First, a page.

SQL 2008 schema explanation

I've been struggling to get my head around schemas in SQL 2008.  BOL has this incredibly useful piece of wisdom to impart:  "Database schemas act as namespaces or containers for objects, such as tables, views, procedures, and functions, that can be found in the sys.objects catalog view".  Erm.  OK.

That actually didn't help me much.  What do they do?  What are they for?  Why not just apply permissions directly?

Finally, I read this article.  I know Googling will provide lots of hits on "SQL 2008 schema", and all of them say much the same as this article, but for some reason, this article made it all click.  Schemas are roughly analagous to folders in a file system.  An individual file can only live within a single folder at any given time.  A folder can contain lots of files.  In order to apply permissions within the file system, one doesn't waste one's time by applying permissions against each and every file within a folder.  Permissions are applied at the folder level, and the files within the folder inherit those permissions.  That's kind of how SQL schemas work.  I think.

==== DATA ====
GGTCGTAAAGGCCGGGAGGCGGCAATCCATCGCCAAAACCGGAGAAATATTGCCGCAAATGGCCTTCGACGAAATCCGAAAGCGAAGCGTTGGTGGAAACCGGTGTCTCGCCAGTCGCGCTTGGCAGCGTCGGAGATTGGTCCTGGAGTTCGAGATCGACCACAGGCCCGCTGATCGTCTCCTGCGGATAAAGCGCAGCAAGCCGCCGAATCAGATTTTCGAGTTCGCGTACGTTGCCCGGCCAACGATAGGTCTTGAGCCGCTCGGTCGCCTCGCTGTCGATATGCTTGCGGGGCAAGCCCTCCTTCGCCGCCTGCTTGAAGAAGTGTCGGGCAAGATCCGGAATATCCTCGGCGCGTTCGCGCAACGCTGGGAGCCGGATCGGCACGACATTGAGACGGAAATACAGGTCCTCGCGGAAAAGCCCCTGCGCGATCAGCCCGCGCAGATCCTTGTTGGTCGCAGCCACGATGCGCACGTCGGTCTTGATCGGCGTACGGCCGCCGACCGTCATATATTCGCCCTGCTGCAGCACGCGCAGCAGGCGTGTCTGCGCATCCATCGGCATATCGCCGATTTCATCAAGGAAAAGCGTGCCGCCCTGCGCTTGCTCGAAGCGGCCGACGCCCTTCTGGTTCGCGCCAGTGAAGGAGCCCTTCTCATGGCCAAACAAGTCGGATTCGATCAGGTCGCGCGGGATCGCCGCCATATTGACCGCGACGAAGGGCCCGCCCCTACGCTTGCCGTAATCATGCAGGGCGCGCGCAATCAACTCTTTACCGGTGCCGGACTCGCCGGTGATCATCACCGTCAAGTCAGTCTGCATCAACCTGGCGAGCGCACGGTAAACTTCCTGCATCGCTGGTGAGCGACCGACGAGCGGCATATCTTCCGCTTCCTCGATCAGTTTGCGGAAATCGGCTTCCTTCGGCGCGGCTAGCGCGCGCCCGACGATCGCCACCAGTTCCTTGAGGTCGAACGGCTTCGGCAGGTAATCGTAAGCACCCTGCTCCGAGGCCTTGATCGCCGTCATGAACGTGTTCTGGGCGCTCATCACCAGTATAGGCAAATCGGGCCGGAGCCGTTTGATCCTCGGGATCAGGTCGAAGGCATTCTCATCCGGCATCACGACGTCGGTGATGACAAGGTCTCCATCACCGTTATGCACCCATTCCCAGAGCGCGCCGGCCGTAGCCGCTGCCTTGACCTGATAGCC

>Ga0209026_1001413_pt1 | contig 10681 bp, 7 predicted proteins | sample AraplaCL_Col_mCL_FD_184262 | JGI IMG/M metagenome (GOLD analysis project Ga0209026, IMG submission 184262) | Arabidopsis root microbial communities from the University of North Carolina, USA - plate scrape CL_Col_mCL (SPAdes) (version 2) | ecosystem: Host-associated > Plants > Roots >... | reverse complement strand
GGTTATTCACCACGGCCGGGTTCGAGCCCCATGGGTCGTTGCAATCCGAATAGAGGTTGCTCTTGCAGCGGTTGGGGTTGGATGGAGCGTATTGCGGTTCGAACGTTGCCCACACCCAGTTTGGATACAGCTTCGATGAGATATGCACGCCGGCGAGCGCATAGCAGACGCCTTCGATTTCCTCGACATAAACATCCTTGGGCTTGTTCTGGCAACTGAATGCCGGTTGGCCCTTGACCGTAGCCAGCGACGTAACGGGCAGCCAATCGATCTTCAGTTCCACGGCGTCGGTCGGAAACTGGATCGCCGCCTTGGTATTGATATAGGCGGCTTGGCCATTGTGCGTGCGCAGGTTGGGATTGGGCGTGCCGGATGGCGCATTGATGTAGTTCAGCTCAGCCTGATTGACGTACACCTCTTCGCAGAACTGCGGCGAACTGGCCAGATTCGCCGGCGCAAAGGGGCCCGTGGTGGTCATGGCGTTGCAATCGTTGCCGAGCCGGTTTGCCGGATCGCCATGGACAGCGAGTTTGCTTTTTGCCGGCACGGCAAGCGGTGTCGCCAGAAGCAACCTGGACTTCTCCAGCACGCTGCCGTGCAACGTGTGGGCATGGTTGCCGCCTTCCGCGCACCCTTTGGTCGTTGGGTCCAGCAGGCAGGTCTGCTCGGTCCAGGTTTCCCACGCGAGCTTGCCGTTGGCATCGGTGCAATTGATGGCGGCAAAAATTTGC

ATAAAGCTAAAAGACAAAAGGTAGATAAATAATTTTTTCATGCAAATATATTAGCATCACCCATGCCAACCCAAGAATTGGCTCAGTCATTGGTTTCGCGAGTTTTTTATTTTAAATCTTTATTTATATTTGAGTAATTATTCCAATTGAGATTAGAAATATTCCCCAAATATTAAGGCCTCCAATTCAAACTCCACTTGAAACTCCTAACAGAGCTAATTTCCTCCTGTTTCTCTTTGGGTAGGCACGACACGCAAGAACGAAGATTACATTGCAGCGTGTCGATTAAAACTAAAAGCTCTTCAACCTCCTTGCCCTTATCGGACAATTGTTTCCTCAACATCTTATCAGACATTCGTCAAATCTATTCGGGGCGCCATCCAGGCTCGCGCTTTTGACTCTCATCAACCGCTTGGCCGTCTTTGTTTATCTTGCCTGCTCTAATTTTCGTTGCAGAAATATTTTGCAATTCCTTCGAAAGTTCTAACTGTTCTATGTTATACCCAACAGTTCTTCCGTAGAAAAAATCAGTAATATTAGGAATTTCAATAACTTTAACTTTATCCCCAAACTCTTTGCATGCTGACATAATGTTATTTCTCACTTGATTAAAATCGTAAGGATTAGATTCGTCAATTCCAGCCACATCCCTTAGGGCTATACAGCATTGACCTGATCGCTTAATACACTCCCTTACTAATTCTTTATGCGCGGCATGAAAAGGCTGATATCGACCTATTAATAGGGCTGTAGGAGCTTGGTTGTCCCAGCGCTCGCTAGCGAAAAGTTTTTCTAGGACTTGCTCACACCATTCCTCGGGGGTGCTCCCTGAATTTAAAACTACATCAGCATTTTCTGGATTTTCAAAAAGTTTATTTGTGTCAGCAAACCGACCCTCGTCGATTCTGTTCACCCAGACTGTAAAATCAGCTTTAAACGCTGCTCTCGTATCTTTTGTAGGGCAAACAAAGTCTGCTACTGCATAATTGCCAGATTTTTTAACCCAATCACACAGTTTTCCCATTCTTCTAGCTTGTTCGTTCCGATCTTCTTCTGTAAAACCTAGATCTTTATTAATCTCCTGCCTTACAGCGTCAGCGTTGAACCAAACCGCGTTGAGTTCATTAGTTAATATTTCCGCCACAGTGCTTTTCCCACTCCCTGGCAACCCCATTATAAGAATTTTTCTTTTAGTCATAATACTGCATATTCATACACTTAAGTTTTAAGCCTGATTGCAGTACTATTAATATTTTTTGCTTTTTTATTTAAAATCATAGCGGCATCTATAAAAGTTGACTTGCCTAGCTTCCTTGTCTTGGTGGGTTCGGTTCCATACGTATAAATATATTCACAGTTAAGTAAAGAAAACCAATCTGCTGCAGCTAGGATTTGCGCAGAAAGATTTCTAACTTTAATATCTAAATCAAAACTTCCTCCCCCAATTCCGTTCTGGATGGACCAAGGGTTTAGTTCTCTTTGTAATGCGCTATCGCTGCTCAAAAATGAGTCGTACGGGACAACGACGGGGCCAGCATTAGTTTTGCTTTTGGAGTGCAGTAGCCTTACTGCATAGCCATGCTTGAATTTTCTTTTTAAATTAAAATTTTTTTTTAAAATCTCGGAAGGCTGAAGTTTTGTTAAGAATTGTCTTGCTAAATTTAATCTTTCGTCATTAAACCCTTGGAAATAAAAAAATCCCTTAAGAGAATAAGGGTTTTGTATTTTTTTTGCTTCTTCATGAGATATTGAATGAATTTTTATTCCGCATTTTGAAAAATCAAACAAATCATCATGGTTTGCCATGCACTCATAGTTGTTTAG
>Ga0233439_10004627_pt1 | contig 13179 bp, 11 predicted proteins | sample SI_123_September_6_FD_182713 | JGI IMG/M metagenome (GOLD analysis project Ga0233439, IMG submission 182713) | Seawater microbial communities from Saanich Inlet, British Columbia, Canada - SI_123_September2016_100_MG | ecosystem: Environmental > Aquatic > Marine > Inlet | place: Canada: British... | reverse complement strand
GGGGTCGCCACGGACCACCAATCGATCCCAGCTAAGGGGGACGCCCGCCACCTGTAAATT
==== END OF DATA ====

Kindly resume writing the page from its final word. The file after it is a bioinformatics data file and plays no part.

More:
I'm still getting it all straight.  But I think this article does a good job of putting it together.  Unless I've got it all wrong.  In which case, it's a terrible article.

Joy from simple things

Two things have happened recently that make me giddy with joy.


  1. I installed the latest beta nVidia driver, and whaddya know, the crashing has stopped.  Thankyou, whichever deity is responsible for this.


  1. I've had a longstanding problem with iTunes not working or playing well with my G15 keyboard.  Every once in a while, a new release of iTunes comes out and it's fixed.. until the next update.  The last two updates have been consistently bad.  The short story is that unless iTunes is in the foreground, pressing "Play/Pause" on the keyboard will pause it for a second, then resume playing.  Very fucking useful.  I mean, if I need to bring iTunes to the foreground for the button to work, it defeats the whole fucking purpose of the button.  I've Googled about this problem in the past, but have never found a satisfactory solution until now.  This post describes a very simple fix.  And damn, it works!